Some may think these statements to be too harsh, ill informed and uncalled for. I am not alone. Once I watched the 20/20 interview I quickly emailed one of the site organizers at Sharperiron.org and asked that someone with much more of a voice than I respond to the interview. Whether it was due to my request or not, SI posted a response yesterday on their blog. It came from none other than Dr. Kevin Bauder, president of Central Baptist Theological Seminary. Bauder is no stranger to Fundamentalism. He has been a voice for Fundamentalism for years and is a contributing author to the to-be-released book Four Views on the Spectrum of Evangelicalism. In his post Bauder begins and ends with these words,

We used to think that the problem of child molestation belonged to other people, but not to fundamental Baptists. Now we are learning otherwise. We are hearing more and more reports of sexual predation, pedophilia, and cover-ups on the part of fundamental Baptist leaders. The resulting impression upon the public is that the clergy of Baptist fundamentalism is unusually goatish, thuggish, and corrupt…….Baptist fundamentalism has endured dark episodes in the past, but none has been blacker or more ugly that the present hour. We have no one else to blame. We have been too lax for too long. If the time is come that judgment must begin at the house of God, then we should welcome the purifying effect that the exposure of sin will have upon us, and we should respond rightly.

You can read the whole thing here which I would do carefully and thoughtfully.

If Bauder’s words are not enough for you, then consider the words of another leading Fundamentalist leader, Dave Doran, president of Detroit Baptist Theological Seminary and senior pastor of Inter-City Baptist Church. In a post titled “You Get What You Honor“, Doran concludes his statements by saying,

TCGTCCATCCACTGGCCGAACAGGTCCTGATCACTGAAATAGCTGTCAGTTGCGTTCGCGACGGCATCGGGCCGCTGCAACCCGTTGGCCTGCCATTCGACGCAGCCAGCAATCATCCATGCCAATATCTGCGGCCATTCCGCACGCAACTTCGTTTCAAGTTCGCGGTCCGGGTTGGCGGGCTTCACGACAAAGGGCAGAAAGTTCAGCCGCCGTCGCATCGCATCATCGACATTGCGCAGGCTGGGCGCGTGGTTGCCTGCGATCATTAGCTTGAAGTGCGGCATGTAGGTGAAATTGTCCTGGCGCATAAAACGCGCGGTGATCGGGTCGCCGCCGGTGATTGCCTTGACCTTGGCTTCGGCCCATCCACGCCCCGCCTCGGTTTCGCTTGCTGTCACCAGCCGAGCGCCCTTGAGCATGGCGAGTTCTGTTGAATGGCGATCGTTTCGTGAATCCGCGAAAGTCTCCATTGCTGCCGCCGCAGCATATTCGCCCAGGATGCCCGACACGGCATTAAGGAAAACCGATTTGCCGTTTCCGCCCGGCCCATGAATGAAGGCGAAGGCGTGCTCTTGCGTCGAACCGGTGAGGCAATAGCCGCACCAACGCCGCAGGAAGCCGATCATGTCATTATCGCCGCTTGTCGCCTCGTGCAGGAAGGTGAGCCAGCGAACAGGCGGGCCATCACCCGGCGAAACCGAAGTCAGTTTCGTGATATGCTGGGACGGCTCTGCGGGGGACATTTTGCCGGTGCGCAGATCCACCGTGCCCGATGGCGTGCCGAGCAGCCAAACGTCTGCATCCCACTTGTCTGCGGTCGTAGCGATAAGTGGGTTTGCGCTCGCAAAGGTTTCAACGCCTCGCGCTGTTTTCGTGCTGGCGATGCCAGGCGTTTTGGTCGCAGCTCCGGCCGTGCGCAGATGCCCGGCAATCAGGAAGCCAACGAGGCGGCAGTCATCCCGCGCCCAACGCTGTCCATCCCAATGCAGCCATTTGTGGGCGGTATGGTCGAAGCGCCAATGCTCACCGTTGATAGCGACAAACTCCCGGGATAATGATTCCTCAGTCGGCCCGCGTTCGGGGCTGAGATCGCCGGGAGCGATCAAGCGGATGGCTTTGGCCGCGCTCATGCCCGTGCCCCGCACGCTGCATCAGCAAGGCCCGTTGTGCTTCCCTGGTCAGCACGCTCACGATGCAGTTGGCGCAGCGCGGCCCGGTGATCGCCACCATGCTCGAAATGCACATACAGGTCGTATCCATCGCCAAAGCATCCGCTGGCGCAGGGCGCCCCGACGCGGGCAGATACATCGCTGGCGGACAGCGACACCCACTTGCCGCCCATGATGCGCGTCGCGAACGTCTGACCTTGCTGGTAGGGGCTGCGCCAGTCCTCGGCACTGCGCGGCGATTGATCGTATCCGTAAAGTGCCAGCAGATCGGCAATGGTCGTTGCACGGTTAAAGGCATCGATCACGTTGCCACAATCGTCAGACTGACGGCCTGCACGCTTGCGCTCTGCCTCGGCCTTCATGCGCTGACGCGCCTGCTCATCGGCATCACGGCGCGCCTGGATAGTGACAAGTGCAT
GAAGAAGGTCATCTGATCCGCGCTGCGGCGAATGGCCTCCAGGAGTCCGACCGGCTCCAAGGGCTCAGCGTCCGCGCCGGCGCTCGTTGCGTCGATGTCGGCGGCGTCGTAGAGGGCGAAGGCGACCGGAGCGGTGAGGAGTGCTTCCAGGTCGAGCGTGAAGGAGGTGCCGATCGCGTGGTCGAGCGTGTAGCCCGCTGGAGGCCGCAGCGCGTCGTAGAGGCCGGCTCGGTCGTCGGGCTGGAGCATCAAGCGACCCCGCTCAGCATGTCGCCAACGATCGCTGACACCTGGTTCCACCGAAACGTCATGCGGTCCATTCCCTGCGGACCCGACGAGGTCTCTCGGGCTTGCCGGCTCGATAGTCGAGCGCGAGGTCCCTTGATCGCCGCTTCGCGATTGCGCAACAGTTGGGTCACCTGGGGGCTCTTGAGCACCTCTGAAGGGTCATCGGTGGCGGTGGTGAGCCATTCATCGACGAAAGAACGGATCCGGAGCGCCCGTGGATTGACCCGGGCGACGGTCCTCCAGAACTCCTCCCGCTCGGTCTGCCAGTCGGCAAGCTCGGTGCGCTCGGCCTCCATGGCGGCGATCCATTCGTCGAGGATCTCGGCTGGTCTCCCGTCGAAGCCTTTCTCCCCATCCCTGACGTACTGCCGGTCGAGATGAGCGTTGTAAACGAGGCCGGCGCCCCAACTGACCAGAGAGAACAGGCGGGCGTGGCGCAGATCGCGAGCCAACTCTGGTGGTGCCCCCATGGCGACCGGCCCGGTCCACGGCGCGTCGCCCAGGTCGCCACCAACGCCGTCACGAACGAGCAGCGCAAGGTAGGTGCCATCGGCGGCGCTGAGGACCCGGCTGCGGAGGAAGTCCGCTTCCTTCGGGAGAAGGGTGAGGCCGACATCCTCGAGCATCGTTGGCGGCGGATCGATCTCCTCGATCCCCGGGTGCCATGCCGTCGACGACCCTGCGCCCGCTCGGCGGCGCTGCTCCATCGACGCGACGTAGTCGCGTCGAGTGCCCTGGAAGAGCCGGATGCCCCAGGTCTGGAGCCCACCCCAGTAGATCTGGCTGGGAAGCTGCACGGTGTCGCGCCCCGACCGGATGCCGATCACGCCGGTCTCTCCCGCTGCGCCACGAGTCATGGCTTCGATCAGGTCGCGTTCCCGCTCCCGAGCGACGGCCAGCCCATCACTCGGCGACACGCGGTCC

I do not mean to endorse or excuse anything connected to the 20/20 report by this post. I’ve spoken very clearly in other places about some of it. My point here is to say that my reaction to the program wasn’t anger that people with grievances went to a secular news outlet or that they tried to tie a bunch of churches together that don’t really belong together. It was a sad, sick feeling. Most of that was about the horrible things that were done to girls and young ladies. Part of it was because I couldn’t help thinking that we have gotten what we honored. We created, or at least tolerated, a culture that permitted and produced this. We too often smiled when we should have been frowning. Perhaps before we start hurling accusations and making counter arguments, we ought to look in the mirror and mourn over what we see there.

Both Bauder and Doran see these instances for what they are as well as the 20/20 interview. Yes, 20/20 did seem to group all IFB churches together by using the phrase “the IFB” as if to say they are a declared denominational group like the GARBC when in fact no such thing exists. I have watched the 20/20 interview twice and for all of the smaller quibbles of how IFB churches were portrayed, I hope people can see it for what it is – a story that exposes the cover up within certain IFB churches in regards to sexual abuse.  It was an opportunity for these abused women to have a voice and seek the justice that they were denied by their own churches and organizations. Justice is God’s, but he has also put government in place to bring civil justice for victims of civil injustice (Rom. 13).

To all who are members and leaders of IFB churches and organizations, please see these remarks for what they are – a plea to purge the body of Jesus Christ from abusers of all kinds. Let this no longer be named among the body of Christ.